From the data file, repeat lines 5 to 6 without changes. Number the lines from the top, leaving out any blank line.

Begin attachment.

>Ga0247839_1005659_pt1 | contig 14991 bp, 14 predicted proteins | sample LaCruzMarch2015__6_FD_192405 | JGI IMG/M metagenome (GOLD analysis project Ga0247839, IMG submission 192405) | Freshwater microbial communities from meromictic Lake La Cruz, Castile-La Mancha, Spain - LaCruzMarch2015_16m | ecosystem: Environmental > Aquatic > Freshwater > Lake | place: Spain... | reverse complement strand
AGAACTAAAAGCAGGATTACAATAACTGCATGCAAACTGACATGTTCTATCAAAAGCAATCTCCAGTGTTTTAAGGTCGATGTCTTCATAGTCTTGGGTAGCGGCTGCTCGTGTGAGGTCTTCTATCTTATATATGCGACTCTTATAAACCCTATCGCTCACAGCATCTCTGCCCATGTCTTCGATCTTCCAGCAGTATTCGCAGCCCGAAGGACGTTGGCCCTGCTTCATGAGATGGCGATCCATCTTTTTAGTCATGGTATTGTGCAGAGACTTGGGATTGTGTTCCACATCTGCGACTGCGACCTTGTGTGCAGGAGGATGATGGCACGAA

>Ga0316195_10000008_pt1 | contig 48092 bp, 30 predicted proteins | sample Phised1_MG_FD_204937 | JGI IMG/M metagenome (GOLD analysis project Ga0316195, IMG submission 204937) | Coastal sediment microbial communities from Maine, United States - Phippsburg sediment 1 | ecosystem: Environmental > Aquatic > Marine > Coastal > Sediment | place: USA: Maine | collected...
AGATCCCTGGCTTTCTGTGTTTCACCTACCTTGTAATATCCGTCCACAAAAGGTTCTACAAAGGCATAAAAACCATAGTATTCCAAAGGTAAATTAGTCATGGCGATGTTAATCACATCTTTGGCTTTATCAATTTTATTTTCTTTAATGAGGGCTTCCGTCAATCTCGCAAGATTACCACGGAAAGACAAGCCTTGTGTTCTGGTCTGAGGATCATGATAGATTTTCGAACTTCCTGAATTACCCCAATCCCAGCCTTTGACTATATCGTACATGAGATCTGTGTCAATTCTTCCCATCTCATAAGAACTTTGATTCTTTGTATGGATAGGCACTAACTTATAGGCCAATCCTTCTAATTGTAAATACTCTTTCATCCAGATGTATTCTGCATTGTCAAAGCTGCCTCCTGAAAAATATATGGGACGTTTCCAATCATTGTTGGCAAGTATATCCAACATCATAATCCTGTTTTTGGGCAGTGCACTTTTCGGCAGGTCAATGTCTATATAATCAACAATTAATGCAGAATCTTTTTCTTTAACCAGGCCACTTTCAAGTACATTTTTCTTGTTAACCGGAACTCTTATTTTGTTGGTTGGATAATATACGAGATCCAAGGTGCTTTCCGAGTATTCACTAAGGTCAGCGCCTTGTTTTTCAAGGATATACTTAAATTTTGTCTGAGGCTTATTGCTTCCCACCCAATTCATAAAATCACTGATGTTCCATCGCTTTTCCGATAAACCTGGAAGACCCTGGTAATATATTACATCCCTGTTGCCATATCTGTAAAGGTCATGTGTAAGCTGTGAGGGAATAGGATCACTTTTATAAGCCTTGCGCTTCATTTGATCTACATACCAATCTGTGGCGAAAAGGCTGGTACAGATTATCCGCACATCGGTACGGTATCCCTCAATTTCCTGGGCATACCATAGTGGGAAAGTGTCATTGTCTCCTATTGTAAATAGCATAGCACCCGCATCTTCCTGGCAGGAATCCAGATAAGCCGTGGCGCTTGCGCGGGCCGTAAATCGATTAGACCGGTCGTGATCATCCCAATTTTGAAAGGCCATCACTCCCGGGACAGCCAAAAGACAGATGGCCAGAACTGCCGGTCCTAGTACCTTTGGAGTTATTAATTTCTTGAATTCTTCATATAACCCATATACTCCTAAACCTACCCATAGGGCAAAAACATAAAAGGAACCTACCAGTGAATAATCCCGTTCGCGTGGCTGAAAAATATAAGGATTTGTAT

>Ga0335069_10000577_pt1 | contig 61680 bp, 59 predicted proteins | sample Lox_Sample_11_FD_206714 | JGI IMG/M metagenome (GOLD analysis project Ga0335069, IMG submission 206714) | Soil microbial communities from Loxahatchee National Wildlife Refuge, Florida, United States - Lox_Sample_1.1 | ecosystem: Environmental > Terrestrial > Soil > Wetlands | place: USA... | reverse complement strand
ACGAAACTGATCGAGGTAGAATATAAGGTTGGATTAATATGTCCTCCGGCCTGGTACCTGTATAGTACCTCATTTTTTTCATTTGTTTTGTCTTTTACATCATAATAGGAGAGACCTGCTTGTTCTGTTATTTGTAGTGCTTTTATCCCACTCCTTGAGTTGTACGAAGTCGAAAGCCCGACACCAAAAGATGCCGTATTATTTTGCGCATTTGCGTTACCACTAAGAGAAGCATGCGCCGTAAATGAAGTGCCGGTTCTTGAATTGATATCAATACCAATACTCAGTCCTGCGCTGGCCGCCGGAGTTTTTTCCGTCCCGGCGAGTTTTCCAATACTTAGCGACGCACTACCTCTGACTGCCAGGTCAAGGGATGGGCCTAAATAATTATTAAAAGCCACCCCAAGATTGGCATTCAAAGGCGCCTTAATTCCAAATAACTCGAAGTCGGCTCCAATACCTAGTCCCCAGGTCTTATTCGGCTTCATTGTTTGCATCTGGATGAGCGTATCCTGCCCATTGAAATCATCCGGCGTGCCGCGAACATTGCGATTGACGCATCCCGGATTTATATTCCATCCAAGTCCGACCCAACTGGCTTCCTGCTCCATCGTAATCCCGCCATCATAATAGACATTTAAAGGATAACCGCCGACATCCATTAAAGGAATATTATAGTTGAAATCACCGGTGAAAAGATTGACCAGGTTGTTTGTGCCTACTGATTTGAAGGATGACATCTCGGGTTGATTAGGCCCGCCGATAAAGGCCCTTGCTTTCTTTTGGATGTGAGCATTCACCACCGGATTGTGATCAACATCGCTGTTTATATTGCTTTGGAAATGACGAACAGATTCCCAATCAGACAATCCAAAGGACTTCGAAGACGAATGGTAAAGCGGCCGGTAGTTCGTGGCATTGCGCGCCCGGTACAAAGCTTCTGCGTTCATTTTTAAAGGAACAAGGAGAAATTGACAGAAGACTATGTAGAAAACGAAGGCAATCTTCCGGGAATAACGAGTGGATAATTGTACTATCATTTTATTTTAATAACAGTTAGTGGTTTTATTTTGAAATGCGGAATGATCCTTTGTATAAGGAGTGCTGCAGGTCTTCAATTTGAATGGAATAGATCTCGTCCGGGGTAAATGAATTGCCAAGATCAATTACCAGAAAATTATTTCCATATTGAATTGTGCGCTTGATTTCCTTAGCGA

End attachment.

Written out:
>Ga0335069_10000577_pt1 | contig 61680 bp, 59 predicted proteins | sample Lox_Sample_11_FD_206714 | JGI IMG/M metagenome (GOLD analysis project Ga0335069, IMG submission 206714) | Soil microbial communities from Loxahatchee National Wildlife Refuge, Florida, United States - Lox_Sample_1.1 | ecosystem: Environmental > Terrestrial > Soil > Wetlands | place: USA... | reverse complement strand
ACGAAACTGATCGAGGTAGAATATAAGGTTGGATTAATATGTCCTCCGGCCTGGTACCTGTATAGTACCTCATTTTTTTCATTTGTTTTGTCTTTTACATCATAATAGGAGAGACCTGCTTGTTCTGTTATTTGTAGTGCTTTTATCCCACTCCTTGAGTTGTACGAAGTCGAAAGCCCGACACCAAAAGATGCCGTATTATTTTGCGCATTTGCGTTACCACTAAGAGAAGCATGCGCCGTAAATGAAGTGCCGGTTCTTGAATTGATATCAATACCAATACTCAGTCCTGCGCTGGCCGCCGGAGTTTTTTCCGTCCCGGCGAGTTTTCCAATACTTAGCGACGCACTACCTCTGACTGCCAGGTCAAGGGATGGGCCTAAATAATTATTAAAAGCCACCCCAAGATTGGCATTCAAAGGCGCCTTAATTCCAAATAACTCGAAGTCGGCTCCAATACCTAGTCCCCAGGTCTTATTCGGCTTCATTGTTTGCATCTGGATGAGCGTATCCTGCCCATTGAAATCATCCGGCGTGCCGCGAACATTGCGATTGACGCATCCCGGATTTATATTCCATCCAAGTCCGACCCAACTGGCTTCCTGCTCCATCGTAATCCCGCCATCATAATAGACATTTAAAGGATAACCGCCGACATCCATTAAAGGAATATTATAGTTGAAATCACCGGTGAAAAGATTGACCAGGTTGTTTGTGCCTACTGATTTGAAGGATGACATCTCGGGTTGATTAGGCCCGCCGATAAAGGCCCTTGCTTTCTTTTGGATGTGAGCATTCACCACCGGATTGTGATCAACATCGCTGTTTATATTGCTTTGGAAATGACGAACAGATTCCCAATCAGACAATCCAAAGGACTTCGAAGACGAATGGTAAAGCGGCCGGTAGTTCGTGGCATTGCGCGCCCGGTACAAAGCTTCTGCGTTCATTTTTAAAGGAACAAGGAGAAATTGACAGAAGACTATGTAGAAAACGAAGGCAATCTTCCGGGAATAACGAGTGGATAATTGTACTATCATTTTATTTTAATAACAGTTAGTGGTTTTATTTTGAAATGCGGAATGATCCTTTGTATAAGGAGTGCTGCAGGTCTTCAATTTGAATGGAATAGATCTCGTCCGGGGTAAATGAATTGCCAAGATCAATTACCAGAAAATTATTTCCATATTGAATTGTGCGCTTGATTTCCTTAGCGA